The lecture before us derives importance at the present moment, beyond what is ordinarily due to a well written essay by an estimable individual, from the spirit of reform which has gone abroad among the profession in this country, the promptings of which are to be manifested in the proceedings of the National Medical Convention to assemble in this city in May next. From the diverse objects contemplated by those who are to take a part in the proceedings of the Convention, and the discordant views entertained and already expressed on many points, it is difficult to form any idea of what will be the results of its deliberations. If all utopian schemes be discarded, and none but such as are practical adopted, good may result. For ourselves, we neither anticipate so much good, nor apprehend so much confusion and evil from its proceedings, as many of those who are arranged on opposite sides. None have laboured more earnestly than ourselves, in times past, to elevate the standard of medical education in the United States, nor does any one more sincerely desire it now. On this point our feelings have undergone no modification in the lapse of time and the change of circumstances; but our knowledge of the difficulties that lie in the way is increased, and with it our hopes and anticipations of great results are diminished.

The burden of complaint in the lecture before us, as well as in the mouths of all who are most earnest in the movements on this subject is, that the courses of instruction given in the colleges are not sufficiently numerous and complete, and that the standard of graduation is too low,-forgetting altogether that a very large number of the practitioners throughout the country attend no lectures at all, and a still larger number never graduate or submit to any examination whatever. Now if all could be induced to attend lectures and demonstrations, and undergo an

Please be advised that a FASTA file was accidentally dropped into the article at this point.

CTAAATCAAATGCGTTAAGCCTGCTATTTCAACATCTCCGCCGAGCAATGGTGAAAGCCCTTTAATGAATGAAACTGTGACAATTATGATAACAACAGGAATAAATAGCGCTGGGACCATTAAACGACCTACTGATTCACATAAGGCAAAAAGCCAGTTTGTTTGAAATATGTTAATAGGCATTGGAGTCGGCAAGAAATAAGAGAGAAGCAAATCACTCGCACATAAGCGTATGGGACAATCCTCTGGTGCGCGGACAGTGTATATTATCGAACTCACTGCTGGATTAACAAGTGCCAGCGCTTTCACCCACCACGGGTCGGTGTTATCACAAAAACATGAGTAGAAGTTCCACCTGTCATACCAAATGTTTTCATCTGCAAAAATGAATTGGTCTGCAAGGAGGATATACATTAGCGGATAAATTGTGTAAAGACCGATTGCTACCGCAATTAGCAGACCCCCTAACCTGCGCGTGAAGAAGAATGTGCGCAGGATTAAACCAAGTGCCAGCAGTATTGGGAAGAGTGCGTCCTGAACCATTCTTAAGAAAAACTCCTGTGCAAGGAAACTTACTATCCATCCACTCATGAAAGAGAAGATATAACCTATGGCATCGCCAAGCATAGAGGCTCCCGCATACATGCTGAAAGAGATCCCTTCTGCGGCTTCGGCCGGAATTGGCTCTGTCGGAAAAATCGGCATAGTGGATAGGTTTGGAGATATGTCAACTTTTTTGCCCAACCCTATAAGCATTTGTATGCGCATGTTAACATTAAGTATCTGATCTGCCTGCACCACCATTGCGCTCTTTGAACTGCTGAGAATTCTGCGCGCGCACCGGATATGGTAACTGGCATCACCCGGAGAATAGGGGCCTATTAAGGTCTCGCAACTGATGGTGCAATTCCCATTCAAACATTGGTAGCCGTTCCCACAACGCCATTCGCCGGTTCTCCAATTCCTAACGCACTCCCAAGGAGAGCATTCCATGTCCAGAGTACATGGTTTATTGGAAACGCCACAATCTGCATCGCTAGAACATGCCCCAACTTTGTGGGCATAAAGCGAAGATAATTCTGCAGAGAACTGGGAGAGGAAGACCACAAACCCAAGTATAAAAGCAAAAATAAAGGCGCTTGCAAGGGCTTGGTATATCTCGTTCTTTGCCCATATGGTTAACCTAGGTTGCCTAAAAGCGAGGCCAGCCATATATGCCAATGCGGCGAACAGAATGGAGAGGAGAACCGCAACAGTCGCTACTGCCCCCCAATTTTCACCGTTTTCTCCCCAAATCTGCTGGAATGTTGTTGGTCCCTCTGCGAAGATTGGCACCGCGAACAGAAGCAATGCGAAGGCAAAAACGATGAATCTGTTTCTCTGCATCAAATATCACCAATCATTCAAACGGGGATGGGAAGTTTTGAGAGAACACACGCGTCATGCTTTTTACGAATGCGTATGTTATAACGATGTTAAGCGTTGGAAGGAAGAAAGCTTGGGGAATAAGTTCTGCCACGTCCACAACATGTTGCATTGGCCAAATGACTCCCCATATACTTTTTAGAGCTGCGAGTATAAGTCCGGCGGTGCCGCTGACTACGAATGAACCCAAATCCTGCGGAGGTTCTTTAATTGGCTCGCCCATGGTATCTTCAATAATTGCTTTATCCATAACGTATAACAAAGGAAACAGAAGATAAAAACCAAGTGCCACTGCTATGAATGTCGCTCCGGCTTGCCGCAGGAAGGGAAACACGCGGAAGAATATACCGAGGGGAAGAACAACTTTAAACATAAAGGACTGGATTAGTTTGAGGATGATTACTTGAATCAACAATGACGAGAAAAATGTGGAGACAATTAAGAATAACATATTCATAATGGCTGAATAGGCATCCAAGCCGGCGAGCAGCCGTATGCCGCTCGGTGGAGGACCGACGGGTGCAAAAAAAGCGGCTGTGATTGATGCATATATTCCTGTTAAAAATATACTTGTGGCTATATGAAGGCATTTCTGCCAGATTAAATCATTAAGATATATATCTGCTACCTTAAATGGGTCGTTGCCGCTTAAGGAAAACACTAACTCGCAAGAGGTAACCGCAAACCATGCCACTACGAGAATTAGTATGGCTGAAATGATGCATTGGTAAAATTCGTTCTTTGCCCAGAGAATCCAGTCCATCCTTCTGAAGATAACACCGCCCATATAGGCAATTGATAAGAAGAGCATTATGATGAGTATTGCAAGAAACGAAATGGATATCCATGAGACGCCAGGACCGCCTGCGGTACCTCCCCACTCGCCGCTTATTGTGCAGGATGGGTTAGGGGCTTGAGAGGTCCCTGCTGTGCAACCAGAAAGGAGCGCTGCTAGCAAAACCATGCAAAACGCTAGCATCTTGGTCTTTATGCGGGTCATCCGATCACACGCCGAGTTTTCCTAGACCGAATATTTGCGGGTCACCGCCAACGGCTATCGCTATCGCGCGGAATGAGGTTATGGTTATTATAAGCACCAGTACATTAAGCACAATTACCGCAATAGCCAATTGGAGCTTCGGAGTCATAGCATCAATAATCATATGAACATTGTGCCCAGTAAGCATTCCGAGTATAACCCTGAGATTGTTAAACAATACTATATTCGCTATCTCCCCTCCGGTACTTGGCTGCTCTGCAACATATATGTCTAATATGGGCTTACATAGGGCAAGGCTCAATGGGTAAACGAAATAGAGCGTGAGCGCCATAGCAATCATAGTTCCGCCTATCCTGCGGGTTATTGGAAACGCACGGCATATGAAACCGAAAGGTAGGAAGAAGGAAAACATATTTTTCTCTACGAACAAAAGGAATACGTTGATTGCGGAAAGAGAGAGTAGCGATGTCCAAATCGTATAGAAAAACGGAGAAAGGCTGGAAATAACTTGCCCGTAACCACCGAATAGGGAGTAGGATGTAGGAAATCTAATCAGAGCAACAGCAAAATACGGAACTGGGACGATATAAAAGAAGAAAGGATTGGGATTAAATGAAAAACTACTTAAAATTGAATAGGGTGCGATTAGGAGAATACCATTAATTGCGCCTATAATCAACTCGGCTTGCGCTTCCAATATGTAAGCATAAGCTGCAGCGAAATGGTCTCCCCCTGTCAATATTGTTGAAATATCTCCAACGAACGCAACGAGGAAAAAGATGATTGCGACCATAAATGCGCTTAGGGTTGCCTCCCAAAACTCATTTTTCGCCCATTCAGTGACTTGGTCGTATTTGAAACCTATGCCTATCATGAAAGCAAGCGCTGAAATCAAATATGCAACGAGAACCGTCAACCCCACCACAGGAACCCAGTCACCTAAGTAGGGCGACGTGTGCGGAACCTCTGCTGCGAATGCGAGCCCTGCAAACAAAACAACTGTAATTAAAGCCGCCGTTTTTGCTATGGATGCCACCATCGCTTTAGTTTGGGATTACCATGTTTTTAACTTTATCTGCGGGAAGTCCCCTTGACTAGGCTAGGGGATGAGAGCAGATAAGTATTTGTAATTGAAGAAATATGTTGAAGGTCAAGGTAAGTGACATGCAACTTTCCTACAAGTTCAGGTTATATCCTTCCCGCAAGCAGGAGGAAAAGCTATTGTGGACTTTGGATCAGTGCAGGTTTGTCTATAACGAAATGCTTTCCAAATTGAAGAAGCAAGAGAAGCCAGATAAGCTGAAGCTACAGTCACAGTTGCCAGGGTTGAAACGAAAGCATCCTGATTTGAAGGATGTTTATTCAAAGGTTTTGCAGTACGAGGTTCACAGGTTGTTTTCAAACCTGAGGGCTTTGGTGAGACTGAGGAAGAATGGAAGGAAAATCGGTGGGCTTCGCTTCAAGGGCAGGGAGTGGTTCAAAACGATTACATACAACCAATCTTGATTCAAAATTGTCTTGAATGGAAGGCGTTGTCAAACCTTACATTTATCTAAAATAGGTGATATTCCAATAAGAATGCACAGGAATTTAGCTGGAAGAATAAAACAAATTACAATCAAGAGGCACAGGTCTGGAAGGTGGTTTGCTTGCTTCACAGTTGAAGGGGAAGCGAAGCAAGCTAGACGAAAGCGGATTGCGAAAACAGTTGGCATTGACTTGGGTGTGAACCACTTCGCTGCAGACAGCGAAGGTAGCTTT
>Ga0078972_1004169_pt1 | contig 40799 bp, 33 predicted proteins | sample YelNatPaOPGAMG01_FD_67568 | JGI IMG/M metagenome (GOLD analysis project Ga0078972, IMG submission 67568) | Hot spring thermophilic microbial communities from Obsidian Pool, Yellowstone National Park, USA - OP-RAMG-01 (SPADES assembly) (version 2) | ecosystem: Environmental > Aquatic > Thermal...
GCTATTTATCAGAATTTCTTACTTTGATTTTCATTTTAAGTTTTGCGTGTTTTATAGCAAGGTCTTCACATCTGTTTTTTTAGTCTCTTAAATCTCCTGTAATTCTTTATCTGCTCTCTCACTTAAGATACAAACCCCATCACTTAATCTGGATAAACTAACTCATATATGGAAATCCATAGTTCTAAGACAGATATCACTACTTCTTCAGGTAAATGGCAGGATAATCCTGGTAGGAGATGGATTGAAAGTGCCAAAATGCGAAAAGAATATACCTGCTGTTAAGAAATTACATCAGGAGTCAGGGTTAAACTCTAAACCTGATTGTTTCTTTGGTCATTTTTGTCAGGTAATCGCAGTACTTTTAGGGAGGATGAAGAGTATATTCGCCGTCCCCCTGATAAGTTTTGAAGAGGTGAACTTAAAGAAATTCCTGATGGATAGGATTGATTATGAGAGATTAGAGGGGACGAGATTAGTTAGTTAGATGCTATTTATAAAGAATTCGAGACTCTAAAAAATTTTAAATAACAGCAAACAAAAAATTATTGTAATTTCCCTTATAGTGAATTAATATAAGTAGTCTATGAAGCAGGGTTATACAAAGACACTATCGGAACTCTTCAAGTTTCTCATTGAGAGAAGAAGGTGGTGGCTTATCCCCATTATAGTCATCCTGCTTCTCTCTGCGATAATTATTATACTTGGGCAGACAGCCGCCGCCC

examination, no one can doubt that it would be the greatest of all reforms, as regards the interests of humanity, and the honour of our profession. The great and lamentable error of the existing state of things is, not that they who graduate are insuffi ciently instructed, but that so many engage in practice who have received little or no instruction at all. It is a serious question, whether any measures that would subject the student to a greater expenditure of time and money to obtain a degree, would not increase the number of uneducated practitioners, and in this way reduce rather than elevate the general standard of medical education in the country. If some means can be devised to require every man to submit to examination before entering into practice, it will do more to improve the respectability and usefulness of the profession, than any and all other means we have heard suggested for that purpose.